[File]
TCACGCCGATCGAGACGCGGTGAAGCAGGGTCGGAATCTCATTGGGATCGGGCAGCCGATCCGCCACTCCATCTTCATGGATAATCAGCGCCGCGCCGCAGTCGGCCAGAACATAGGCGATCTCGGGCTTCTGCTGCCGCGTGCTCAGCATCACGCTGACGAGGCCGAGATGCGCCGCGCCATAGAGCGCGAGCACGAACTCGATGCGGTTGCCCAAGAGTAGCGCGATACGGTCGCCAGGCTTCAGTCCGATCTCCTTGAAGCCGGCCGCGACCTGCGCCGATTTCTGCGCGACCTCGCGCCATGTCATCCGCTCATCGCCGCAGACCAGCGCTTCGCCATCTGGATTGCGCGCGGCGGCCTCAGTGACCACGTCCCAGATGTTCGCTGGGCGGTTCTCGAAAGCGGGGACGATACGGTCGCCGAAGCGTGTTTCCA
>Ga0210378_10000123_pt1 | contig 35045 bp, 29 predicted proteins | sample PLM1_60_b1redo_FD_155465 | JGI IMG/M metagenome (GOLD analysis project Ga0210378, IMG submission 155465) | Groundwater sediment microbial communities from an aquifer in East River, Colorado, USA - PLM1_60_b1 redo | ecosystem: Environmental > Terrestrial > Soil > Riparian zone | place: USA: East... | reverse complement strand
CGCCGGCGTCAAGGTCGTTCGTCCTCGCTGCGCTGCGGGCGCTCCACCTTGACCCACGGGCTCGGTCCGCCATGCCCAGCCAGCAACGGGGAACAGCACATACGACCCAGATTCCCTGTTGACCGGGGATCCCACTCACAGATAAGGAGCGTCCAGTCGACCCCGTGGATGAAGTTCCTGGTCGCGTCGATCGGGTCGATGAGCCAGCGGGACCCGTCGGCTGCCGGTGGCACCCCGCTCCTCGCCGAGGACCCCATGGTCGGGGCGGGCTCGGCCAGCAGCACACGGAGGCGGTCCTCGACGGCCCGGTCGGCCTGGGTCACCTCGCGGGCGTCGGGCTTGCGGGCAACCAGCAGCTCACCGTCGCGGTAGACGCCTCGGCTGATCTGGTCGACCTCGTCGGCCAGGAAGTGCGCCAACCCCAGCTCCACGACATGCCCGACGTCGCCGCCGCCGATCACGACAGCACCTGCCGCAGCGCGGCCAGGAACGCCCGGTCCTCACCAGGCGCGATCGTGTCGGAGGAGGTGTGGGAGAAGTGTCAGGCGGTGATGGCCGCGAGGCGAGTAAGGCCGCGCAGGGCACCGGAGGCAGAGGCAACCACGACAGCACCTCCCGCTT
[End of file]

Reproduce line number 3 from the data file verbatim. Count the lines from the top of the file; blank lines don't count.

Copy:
CGCCGGCGTCAAGGTCGTTCGTCCTCGCTGCGCTGCGGGCGCTCCACCTTGACCCACGGGCTCGGTCCGCCATGCCCAGCCAGCAACGGGGAACAGCACATACGACCCAGATTCCCTGTTGACCGGGGATCCCACTCACAGATAAGGAGCGTCCAGTCGACCCCGTGGATGAAGTTCCTGGTCGCGTCGATCGGGTCGATGAGCCAGCGGGACCCGTCGGCTGCCGGTGGCACCCCGCTCCTCGCCGAGGACCCCATGGTCGGGGCGGGCTCGGCCAGCAGCACACGGAGGCGGTCCTCGACGGCCCGGTCGGCCTGGGTCACCTCGCGGGCGTCGGGCTTGCGGGCAACCAGCAGCTCACCGTCGCGGTAGACGCCTCGGCTGATCTGGTCGACCTCGTCGGCCAGGAAGTGCGCCAACCCCAGCTCCACGACATGCCCGACGTCGCCGCCGCCGATCACGACAGCACCTGCCGCAGCGCGGCCAGGAACGCCCGGTCCTCACCAGGCGCGATCGTGTCGGAGGAGGTGTGGGAGAAGTGTCAGGCGGTGATGGCCGCGAGGCGAGTAAGGCCGCGCAGGGCACCGGAGGCAGAGGCAACCACGACAGCACCTCCCGCTT